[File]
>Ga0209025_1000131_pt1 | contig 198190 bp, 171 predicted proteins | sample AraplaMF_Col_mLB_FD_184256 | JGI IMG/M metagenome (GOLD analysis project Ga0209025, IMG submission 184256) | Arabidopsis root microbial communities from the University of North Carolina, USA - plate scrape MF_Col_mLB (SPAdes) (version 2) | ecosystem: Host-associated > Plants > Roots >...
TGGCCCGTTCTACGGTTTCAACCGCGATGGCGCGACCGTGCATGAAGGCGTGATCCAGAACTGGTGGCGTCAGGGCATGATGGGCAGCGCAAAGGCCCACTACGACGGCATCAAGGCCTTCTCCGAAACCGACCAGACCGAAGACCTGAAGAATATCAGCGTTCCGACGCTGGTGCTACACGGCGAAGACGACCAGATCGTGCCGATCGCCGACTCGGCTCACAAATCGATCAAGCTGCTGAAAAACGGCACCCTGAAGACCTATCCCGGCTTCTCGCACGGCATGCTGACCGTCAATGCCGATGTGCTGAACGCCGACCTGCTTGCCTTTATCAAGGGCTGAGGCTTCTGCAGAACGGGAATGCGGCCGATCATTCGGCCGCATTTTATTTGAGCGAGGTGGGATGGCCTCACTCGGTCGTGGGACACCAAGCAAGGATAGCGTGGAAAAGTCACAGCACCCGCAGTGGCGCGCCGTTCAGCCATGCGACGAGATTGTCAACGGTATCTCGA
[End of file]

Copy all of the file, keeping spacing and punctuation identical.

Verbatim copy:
>Ga0209025_1000131_pt1 | contig 198190 bp, 171 predicted proteins | sample AraplaMF_Col_mLB_FD_184256 | JGI IMG/M metagenome (GOLD analysis project Ga0209025, IMG submission 184256) | Arabidopsis root microbial communities from the University of North Carolina, USA - plate scrape MF_Col_mLB (SPAdes) (version 2) | ecosystem: Host-associated > Plants > Roots >...
TGGCCCGTTCTACGGTTTCAACCGCGATGGCGCGACCGTGCATGAAGGCGTGATCCAGAACTGGTGGCGTCAGGGCATGATGGGCAGCGCAAAGGCCCACTACGACGGCATCAAGGCCTTCTCCGAAACCGACCAGACCGAAGACCTGAAGAATATCAGCGTTCCGACGCTGGTGCTACACGGCGAAGACGACCAGATCGTGCCGATCGCCGACTCGGCTCACAAATCGATCAAGCTGCTGAAAAACGGCACCCTGAAGACCTATCCCGGCTTCTCGCACGGCATGCTGACCGTCAATGCCGATGTGCTGAACGCCGACCTGCTTGCCTTTATCAAGGGCTGAGGCTTCTGCAGAACGGGAATGCGGCCGATCATTCGGCCGCATTTTATTTGAGCGAGGTGGGATGGCCTCACTCGGTCGTGGGACACCAAGCAAGGATAGCGTGGAAAAGTCACAGCACCCGCAGTGGCGCGCCGTTCAGCCATGCGACGAGATTGTCAACGGTATCTCGA